Blue-collar workers have highest eligibility for short-term disability benefits, lowest for long-term
November 29, 1999
Blue-collar employees in medium and large private establishments are more likely to be eligible to receive short-term disability benefits than other employees, but are much less likely to receive long-term disability benefits.
In 1997, 58 percent of full-time blue-collar workers in medium and large private establishments were covered by a short-term disability benefit. Coverage rates were somewhat lower for other workers: 54 percent of professional and technical employees and 52 percent of clerical and sales employees were covered by a short-term disability benefit.
While over half of blue-collar workers were eligible to receive short-term disability benefits, just over a quarter—28 percent— could receive long-term disability benefits. In contrast, 62 percent of professional and technical employees were eligible for long-term disability benefits, as were 52 percent of clerical and sales employees.
Short-term disability benefits provide for salary replacement, most often partial, for a 6- to 12-month period. Long-term disability benefits provide a monthly cash amount to eligible employees who, due to nonwork-related illness or injury, are unable to work for an extended period of time; most participants have a waiting period of 3 or 6 months, or until sick leave and short-term disability benefits end, before benefit payments begin.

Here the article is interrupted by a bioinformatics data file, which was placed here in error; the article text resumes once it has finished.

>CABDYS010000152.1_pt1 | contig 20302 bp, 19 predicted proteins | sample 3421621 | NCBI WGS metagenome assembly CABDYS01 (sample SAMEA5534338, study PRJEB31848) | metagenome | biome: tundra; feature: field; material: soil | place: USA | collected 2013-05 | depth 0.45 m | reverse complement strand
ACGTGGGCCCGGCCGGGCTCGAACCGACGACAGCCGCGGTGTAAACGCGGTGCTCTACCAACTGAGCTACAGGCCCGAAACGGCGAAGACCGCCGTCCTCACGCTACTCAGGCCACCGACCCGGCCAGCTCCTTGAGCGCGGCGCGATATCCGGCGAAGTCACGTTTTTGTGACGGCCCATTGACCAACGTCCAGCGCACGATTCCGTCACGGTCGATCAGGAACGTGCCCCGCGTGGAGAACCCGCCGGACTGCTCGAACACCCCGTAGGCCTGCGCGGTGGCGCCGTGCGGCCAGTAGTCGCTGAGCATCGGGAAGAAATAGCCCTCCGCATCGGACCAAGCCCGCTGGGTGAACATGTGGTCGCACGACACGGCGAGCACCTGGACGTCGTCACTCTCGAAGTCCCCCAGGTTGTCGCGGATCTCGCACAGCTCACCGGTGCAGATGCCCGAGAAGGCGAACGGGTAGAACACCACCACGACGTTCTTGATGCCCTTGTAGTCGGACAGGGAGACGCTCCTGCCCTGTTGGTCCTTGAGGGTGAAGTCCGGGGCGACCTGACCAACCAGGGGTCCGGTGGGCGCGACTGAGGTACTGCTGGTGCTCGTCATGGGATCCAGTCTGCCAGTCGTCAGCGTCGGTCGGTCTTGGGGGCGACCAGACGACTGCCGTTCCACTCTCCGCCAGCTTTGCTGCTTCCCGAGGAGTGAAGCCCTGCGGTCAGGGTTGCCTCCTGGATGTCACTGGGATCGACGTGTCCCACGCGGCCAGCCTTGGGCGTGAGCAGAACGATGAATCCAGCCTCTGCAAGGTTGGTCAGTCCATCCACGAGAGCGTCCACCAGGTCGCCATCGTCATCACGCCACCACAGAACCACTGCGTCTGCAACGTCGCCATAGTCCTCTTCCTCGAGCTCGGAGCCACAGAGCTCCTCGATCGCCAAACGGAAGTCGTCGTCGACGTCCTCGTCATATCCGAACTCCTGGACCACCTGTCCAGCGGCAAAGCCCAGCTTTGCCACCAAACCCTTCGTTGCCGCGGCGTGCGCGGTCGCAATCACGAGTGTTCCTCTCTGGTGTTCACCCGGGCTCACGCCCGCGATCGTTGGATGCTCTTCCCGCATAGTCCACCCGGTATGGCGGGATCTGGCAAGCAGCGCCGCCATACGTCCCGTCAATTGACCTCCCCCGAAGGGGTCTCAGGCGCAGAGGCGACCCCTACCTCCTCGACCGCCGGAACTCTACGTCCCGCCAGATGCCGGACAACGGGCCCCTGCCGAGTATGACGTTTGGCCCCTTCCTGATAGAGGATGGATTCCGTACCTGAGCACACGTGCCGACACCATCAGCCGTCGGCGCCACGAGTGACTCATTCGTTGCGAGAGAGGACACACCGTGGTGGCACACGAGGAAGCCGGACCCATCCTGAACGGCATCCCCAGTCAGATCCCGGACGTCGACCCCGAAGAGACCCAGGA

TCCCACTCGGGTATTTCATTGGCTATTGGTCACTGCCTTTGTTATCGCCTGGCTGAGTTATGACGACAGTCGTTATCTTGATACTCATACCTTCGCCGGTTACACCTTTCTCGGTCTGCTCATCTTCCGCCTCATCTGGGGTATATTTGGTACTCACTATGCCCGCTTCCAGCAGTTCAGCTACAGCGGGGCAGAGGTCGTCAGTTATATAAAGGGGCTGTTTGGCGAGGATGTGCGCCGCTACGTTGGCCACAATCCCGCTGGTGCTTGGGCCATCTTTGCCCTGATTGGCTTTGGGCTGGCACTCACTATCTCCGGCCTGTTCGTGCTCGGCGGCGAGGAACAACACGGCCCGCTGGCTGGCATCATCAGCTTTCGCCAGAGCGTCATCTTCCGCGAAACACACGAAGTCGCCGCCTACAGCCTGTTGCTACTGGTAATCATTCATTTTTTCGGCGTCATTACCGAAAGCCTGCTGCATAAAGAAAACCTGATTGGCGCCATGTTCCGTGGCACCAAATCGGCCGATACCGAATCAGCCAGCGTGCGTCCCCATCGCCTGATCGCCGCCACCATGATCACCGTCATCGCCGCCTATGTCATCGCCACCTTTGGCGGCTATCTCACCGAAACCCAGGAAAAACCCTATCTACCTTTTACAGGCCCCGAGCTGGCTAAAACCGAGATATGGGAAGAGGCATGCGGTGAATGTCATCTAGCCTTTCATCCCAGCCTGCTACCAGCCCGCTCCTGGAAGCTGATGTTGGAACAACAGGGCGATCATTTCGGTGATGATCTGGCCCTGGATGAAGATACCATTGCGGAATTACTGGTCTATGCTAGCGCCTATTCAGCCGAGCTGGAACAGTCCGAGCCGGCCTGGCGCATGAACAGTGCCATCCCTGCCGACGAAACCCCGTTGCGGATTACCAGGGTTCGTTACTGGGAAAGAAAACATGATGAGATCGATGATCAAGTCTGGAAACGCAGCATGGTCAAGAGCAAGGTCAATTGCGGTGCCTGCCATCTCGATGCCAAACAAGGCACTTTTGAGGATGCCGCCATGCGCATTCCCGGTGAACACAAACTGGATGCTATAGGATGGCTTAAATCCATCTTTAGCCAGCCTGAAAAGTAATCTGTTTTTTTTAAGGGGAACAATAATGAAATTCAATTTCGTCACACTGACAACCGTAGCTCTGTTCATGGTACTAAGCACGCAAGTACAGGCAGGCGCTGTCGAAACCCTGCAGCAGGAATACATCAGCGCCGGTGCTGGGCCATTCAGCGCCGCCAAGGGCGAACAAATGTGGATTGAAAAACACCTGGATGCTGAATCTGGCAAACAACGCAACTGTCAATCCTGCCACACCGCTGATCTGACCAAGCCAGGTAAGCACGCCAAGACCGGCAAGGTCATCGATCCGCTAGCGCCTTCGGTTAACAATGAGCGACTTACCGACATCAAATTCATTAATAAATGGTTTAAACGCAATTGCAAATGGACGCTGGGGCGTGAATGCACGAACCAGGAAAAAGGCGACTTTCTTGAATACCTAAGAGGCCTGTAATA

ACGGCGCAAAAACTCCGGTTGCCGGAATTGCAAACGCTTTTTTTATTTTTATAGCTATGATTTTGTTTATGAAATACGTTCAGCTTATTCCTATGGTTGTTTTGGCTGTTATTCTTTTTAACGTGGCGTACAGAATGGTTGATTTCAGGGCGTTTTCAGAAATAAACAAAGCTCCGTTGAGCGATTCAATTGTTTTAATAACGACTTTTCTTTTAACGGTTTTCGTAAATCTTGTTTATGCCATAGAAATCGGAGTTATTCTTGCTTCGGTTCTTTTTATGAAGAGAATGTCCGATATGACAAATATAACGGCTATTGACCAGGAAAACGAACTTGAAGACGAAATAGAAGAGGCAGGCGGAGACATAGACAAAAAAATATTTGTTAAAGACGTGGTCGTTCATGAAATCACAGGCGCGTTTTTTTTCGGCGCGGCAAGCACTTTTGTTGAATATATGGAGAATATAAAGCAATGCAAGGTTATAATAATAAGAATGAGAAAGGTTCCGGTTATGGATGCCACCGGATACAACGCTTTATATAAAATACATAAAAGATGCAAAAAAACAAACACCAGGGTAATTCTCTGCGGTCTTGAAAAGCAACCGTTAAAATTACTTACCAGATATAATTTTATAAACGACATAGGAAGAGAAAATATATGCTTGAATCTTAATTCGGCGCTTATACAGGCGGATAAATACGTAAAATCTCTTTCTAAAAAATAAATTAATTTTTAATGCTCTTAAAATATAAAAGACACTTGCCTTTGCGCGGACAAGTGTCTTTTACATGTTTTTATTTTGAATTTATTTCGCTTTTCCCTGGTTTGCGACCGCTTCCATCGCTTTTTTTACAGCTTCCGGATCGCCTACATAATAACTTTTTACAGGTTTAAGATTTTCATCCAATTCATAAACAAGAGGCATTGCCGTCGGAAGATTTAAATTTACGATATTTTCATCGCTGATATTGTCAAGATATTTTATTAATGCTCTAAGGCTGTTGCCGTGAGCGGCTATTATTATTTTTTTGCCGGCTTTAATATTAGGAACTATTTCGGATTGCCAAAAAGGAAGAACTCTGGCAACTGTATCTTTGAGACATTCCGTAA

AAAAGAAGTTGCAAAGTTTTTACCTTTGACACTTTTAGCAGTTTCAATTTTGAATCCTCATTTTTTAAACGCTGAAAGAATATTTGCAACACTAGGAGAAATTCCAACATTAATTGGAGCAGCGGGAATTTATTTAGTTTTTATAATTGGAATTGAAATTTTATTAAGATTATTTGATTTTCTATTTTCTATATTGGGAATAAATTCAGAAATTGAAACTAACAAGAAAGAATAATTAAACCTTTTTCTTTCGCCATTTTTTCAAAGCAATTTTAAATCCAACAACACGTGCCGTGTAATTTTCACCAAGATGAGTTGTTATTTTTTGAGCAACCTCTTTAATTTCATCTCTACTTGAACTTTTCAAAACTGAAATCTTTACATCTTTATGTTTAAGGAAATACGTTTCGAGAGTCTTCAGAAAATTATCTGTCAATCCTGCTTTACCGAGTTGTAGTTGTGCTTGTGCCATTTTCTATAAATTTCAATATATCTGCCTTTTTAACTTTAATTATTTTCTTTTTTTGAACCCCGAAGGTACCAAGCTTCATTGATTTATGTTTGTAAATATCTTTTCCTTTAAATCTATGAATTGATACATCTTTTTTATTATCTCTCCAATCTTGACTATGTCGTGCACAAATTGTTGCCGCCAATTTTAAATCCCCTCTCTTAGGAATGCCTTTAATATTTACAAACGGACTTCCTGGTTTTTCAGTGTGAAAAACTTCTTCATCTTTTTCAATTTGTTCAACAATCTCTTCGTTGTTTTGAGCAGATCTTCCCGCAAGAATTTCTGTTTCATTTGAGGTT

Bureau of Labor Statistics, U.S. Department of Labor, The Economics Daily, Blue-collar workers have highest eligibility for short-term disability benefits, lowest for long-term on the Internet at http://www.bls.gov/opub/ted/1999/nov/wk5/art01.htm (visited October 21, 2016).
Recent editions of Spotlight on Statistics
Workplace injuries and illnesses and employer costs for workers’ compensation
Workplace injury and illness data and the costs to employers for workers’ compensation in natural resources, construction, and maintenance occupations.
A look at the future of the U.S. labor force to 2060
Projected long-term trends in the growth, size, and composition of the labor force.
Union membership in the United States
Historical trends in union membership among employed wage and salary workers; union membership by a variety of demographic characteristics.
A look at healthcare spending, employment, pay, benefits, and prices
Spending on healthcare, current and projected employment in the industry, employer-provided healthcare benefits, healthcare prices, and pay for workers in healthcare occupations.
Self-employment in the United States
Trends in self-employment by various demographic and socioeconomic characteristics, including both the unincorporated and the incorporated self-employed, as well as data on paid employees who work for the self-employed.